Why do you need Buildings and Contents Insurance?

12th December 2018

 

We understand that protecting your family is your main priority – it’s ours too. Which is why it’s important to make sure you protect the roof over their heads. Whether you live in a one-bedroom flat or a 5 bedroom detached house, our guide will help you understand why you need Buildings and Contents insurance and what cover is right for you and your family.

 

Buildings and Contents insurance fall under tends to fall under the term ‘Home Insurance’, but you can buy both of these insurances separately or together under one policy.

 

What is Buildings Insurance and what is covered?

Buildings Insurance covers the structure of your home. This includes the walls, floors, windows and the roof. Some policies will also cover damages to fixtures and fittings such as a fitted kitchen or bathroom suite. You can also add extras to your policy, such as accidental damage, for an additional premium.

 

What is not covered by Building Insurance?

It’s also important to consider what is not covered by Buildings Insurance. General wear and tear is not covered by most policies but, each provider’s exclusions and limitations are different so it’s important to look through your policy documents before buying.

It’s important to know that if you have vacated your home for more than 30 – 60 days, you may not be able to make a claim for loss or damage. However, if you let your insurer know in advance of going away, they may arrange cover.

As always, it is best to check with your insurer, as exclusions vary from one policy to another.

 

Why do you need Buildings Insurance?

If you’re currently renting, it’s unlikely that you will need to take out a Buildings Insurance policy as it is usually your landlord’s responsibility to sort. However, if you own your home, your mortgage lender will insist that you have adequate Buildings Insurance in place. If you are in the process of buying a house, you should make sure that you have Buildings cover in place before completion. If not, the lender may charge you for a Buildings Insurance policy that does not fit your needs.

 

What is Contents Insurance and what is covered?

Contents Insurance covers the loss or damage to all the things in your home which are not part of the structure or the building. The best way to understand what this covers is to imagine that you were to turn your home upside down. Everything that would fall out would be covered by Contents Insurance. This may include general items such as clothes, furniture and jewellery, as well as electrical goods such as TVs and washing machines.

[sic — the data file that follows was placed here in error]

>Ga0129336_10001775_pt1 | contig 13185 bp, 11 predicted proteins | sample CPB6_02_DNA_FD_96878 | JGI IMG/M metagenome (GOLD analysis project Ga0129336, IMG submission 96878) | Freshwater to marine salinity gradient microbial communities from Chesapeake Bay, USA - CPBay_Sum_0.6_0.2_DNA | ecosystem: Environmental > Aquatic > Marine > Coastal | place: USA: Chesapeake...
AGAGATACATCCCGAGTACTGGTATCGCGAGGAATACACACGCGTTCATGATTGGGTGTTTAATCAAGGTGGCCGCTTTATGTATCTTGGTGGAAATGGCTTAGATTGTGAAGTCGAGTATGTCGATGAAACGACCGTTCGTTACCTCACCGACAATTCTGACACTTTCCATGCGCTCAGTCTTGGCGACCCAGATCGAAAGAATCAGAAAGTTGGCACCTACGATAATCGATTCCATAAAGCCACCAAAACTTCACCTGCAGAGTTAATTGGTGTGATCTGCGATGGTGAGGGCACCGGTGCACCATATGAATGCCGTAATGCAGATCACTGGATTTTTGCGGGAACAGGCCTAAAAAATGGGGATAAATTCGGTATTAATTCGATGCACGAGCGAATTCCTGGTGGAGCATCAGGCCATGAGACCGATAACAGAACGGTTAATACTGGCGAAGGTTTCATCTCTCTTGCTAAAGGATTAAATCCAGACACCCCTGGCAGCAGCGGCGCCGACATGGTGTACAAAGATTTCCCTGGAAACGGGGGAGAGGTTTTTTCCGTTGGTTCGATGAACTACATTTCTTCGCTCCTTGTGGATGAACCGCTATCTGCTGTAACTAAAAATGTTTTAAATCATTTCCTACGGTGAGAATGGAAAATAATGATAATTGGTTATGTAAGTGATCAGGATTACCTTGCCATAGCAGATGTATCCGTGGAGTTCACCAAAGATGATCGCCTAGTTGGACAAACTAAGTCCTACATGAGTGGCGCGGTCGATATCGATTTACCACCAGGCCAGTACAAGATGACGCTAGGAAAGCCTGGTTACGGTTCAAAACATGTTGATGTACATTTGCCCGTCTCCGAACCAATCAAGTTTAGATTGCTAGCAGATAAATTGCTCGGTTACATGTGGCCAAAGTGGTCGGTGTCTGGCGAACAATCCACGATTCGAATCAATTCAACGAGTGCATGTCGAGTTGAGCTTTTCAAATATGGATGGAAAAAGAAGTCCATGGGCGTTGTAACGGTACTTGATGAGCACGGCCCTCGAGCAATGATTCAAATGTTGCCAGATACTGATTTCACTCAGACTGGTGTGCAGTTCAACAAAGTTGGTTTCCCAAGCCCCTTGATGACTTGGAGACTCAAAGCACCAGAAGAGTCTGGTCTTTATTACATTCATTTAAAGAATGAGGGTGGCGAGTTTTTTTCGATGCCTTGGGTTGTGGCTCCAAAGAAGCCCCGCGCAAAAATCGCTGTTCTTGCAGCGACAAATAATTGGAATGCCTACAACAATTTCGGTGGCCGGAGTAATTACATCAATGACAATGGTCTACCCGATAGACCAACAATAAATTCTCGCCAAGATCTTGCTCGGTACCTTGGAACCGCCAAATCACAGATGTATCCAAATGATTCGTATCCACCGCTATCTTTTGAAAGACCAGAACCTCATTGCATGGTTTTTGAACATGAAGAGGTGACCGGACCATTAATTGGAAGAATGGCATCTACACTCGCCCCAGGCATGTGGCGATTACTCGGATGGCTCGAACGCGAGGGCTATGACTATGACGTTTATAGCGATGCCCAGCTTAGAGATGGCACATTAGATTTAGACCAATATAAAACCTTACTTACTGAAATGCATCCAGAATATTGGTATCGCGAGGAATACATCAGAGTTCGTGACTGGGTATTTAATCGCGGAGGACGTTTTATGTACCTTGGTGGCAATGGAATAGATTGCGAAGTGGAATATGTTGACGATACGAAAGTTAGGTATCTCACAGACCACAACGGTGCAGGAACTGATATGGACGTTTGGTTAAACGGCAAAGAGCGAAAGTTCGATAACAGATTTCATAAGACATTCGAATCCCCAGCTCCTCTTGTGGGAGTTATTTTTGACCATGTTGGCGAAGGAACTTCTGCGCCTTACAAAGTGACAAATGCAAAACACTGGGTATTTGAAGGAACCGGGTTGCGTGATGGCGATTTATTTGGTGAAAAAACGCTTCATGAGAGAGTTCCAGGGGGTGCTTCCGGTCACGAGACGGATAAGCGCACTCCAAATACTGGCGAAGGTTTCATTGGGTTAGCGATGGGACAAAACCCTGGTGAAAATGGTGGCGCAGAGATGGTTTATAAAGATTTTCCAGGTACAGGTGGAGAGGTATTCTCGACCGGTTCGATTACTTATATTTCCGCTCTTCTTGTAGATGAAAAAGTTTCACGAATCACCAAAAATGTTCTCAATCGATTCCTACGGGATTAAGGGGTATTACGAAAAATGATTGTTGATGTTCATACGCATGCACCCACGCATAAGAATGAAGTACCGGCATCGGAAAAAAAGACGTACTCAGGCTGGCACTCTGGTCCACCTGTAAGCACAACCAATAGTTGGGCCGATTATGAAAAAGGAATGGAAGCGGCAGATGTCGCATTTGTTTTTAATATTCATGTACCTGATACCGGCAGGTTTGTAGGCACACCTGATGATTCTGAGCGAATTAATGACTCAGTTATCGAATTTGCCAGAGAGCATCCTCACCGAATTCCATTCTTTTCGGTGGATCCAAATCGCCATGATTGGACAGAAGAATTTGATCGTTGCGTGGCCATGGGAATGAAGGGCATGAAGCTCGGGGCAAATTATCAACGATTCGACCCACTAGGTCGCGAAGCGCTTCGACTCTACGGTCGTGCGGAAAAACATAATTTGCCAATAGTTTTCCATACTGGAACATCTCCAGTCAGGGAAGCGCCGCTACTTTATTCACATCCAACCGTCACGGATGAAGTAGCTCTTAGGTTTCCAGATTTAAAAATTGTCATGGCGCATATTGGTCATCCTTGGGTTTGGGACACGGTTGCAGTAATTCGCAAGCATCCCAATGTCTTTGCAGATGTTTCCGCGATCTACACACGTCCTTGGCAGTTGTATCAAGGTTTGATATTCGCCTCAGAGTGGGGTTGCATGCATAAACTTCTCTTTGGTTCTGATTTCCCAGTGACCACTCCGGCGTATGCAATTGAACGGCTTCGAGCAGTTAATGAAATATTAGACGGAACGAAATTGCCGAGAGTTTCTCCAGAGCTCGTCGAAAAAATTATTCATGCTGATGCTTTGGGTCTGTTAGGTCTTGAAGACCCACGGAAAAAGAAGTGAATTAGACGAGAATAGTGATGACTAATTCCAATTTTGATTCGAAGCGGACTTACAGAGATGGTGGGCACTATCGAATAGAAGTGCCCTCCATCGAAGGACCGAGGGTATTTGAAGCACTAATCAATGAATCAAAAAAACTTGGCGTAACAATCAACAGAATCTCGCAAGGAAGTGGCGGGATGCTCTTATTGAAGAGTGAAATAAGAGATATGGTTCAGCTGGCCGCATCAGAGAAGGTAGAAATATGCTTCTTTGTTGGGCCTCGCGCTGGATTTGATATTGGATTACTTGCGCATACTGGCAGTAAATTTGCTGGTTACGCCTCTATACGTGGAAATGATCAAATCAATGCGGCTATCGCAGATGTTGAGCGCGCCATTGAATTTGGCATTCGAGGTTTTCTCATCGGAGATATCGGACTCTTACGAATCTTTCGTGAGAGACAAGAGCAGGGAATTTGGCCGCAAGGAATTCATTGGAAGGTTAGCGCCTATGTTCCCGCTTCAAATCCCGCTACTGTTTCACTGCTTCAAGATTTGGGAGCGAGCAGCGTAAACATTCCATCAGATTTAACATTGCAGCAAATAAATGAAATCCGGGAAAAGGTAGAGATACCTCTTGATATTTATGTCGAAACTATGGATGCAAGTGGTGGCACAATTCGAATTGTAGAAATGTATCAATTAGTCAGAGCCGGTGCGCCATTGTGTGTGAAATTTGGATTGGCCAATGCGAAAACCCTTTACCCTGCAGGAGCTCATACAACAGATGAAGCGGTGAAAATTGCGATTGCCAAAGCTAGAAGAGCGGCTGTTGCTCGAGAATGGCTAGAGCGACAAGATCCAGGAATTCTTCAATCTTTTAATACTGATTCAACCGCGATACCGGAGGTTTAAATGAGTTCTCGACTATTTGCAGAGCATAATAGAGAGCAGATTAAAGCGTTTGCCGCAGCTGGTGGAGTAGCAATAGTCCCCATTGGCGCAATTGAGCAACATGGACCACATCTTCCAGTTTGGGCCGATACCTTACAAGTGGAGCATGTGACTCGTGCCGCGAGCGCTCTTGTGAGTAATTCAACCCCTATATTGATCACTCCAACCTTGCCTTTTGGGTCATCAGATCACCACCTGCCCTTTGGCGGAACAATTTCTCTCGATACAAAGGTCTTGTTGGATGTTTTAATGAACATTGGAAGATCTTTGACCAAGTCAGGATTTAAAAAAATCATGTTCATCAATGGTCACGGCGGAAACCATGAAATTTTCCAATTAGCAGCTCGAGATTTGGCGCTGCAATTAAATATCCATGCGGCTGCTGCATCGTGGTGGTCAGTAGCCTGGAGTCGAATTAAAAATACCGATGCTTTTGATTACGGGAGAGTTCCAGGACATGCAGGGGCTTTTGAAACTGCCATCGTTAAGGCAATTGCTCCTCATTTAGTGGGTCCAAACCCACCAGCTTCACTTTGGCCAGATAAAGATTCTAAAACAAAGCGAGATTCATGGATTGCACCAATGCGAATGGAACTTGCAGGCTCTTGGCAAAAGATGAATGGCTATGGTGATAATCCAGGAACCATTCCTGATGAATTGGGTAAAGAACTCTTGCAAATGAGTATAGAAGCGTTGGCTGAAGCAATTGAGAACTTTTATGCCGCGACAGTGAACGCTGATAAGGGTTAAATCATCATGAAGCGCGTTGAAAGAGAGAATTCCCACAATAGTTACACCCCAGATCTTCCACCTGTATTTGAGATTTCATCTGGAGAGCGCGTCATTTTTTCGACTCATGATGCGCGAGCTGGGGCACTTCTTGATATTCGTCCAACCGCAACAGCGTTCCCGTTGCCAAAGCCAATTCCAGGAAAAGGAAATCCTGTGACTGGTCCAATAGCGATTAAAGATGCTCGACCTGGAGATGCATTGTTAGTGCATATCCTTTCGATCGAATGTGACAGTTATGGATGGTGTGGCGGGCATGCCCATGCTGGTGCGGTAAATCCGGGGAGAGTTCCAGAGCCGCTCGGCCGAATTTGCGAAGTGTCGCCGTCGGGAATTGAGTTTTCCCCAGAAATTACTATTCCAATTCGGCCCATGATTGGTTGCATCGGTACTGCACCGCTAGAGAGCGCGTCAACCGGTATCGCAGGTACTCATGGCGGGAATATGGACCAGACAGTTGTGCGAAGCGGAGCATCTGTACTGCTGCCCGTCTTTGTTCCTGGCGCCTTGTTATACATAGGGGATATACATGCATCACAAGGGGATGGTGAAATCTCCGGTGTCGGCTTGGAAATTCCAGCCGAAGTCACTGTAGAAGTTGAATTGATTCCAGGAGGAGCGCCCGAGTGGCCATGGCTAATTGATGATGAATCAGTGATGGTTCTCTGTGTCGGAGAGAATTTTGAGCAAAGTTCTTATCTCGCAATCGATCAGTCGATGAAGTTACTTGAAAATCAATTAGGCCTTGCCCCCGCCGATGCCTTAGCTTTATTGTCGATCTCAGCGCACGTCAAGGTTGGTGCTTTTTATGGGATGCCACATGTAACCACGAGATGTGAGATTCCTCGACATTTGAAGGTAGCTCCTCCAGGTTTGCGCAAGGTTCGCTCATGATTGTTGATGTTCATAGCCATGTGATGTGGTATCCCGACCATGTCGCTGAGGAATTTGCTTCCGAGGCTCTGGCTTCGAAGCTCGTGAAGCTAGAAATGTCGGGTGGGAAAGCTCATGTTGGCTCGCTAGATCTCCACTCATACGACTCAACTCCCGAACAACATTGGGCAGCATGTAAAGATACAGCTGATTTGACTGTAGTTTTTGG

There typically are some optional extras that could be added to your Contents Insurance policy such as ‘Accidental Damage’ and ‘Personal Possession.’ ‘Personal Possession’ will cover the items that you take outside from your home such as laptops, jewellery or mobile phones. Some insurers may also cover you when you go abroad. That means that if you lose or damage your personal possessions whilst away, you are still able to claim.

All additional extras will of course have a cost, so it is best to speak to an adviser to see where you might be able to make savings while still having the level of cover you need.

 

What is not covered by Contents Insurance?

Depending on your policy, your Contents Insurance may not cover general wear and tear of items or the structure of your home. It is important to note that some expensive items such as jewellery or art may not be covered, so you may have to take out separate Insurance for specific products.

 

Do you need Contents Insurance?

Unlike Buildings Insurance, it is not a requirement to have Contents Insurance if you have a mortgage however, it will reassure you that your possessions are covered if the unexpected happens. Common examples of ‘the unexpected’ include your home being broken into, a fire or a flood.

 

If you’re currently in the process of securing a mortgage or looking to get Buildings and Contents Insurance but are not sure how much cover you need, speak to one of our expert advisers.

 

All content is accurate at the time of publication

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